Aafia Siddiqui has fervently appealed to her fellow Pakistanis to remain calm and not to resort to violence following her conviction Wednesday on charge of attempting to kill U.
S.
military officers while she was in custody in Afghanistan.
The appeal was conveyed to U.
S.
-based Pakistani reporters by Elaine Sharp, one of the defence lawyers, soon after her trial in the federal court in Manhattan was wrapped up.
Dr.
Siddiqui wants you all to know that she doesnt want there to be violent protests or violent reprisals in Pakistan over this verdict, the lawyer said.
The jury of seven men and five men found the Pakistani neuroscientist guilty of all seven counts against her, including attempted murder, after three days of deliberations.
She faces life in prison when she is sentenced on May 6.
Outside the court, Charles Swift, the lead defence lawyer, said he disagreed with the jurors findings and would file an appeal against it.
The Pakistani Embassy in Washington issued a statement, expressing its dismay over the verdict.
The Government of Pakistan made intense diplomatic and legal efforts on her behalf and will consult the family of Dr.
Aafia Siddiqui and the team of defence lawyers to determine the future course of action, the statement said.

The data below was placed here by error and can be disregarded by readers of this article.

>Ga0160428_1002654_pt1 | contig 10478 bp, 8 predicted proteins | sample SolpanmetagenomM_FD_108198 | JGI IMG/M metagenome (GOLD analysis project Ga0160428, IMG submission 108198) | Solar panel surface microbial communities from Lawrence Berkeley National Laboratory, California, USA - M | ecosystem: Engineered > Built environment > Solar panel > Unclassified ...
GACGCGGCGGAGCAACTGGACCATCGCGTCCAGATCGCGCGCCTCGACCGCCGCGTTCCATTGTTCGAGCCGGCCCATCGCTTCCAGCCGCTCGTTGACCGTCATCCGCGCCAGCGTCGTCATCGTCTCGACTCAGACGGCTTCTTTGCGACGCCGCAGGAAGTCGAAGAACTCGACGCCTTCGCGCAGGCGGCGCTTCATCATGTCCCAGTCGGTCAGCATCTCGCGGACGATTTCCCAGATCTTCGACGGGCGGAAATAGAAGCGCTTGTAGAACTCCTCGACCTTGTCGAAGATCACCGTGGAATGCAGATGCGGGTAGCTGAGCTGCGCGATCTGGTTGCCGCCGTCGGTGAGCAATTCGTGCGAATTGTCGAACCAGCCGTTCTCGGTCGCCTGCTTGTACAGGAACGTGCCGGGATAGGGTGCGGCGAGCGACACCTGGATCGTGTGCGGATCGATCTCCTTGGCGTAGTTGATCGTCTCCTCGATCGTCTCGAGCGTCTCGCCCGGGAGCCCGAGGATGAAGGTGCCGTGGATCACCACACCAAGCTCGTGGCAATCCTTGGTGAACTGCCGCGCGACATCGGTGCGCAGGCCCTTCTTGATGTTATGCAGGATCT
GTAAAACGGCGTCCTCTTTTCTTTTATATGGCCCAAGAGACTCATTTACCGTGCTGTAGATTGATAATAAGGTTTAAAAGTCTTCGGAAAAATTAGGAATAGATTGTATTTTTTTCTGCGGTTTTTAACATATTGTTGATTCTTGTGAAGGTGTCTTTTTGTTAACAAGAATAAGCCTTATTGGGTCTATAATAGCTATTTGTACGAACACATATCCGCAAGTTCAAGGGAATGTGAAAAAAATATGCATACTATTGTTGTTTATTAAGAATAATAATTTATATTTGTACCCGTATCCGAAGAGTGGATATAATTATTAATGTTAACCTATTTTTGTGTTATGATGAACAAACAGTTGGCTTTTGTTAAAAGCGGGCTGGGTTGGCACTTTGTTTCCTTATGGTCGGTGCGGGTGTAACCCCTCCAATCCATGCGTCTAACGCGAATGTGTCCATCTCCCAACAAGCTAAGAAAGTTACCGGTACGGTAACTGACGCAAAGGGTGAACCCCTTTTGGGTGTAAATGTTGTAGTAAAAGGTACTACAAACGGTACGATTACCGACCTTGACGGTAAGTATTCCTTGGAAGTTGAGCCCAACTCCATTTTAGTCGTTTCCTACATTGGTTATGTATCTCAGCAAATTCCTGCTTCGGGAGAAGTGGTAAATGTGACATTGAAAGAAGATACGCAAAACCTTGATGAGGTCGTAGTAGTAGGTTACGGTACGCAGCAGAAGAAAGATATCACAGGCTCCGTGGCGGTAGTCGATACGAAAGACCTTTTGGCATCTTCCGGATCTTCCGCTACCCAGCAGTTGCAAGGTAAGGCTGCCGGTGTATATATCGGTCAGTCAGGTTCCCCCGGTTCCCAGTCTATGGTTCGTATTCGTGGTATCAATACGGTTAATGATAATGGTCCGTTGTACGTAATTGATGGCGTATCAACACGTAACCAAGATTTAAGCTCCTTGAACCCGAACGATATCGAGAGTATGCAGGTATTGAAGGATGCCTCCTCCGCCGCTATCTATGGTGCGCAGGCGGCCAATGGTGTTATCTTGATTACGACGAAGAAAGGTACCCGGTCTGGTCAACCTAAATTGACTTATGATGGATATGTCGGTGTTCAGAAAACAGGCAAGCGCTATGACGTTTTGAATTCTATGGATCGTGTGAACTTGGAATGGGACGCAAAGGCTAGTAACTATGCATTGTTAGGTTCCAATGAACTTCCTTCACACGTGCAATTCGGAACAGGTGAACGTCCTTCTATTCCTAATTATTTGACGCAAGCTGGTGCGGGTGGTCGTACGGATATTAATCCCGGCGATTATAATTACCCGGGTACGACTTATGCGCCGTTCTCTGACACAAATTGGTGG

The Government will do all that is needed to provide justice to her as a Pakistani citizen.
Pakistans Ambassador to the United States Hussain made an appearance during the 14-day trial, which was monitored by Fakir Asif Hussain, a senior embassy official.
Aafias Siddiquis family said she had been unjustly found guilty.
Todays verdict is one of many legal errors that allowed the prosecution to build a case against our sister based on hate, rather than fact, they said in a statement released through the International Justice Network.
We believe that as a result, she was denied a fair trial, and todays verdict must be overturned on appeal.
Commenting on the verdict, lawyer Sharp said, Juries do make mistakes.
Juries do go wrong.
In my opinion this verdict is based on fear, not on fact.
Prosecutors said Ms.
Siddiqui used an officers rifle to fire two shots at the US personnel, who were hidden from her view by a curtain.
She hit no one.
The warrant officer returned fire with a pistol, hitting Ms.
Siddiqui in the stomach.
Afghan police had arrested her a day earlier outside the Ghazni governors compound in Ghazni.
In the tension-filled courtroom, Ms.
Siddiqui, in a white headscaraf, was completely calm when the verdict was read outas if expecting it.
She quickly rose from her chair and looked towards the jurors.
Holding her right index finger in the air, she said: This is a verdict coming from Israel and not from America.
Thats where your anger belongs.
I can testify to this and I have proof.
US marshals quickly removed Ms.
Siddiqui from the courtroom.
She returned as Judge Richard Berman and lawyers for both sides discussed a sentencing date.
She spoke again, though her comments were directed at the judge.
Theyre not my attorneys, said Ms.
Siddiqui, before she was led out.
Last week after Judge Berman allowed Ms.
Siddiqui to testify, she said that the prosecutors assertions that she had fired a weapon at officers was the biggest lie.
The weapon was never in her hands, said Ms.
Siddiqui, who explained that she was merely trying to escape from the station because she feared being tortured.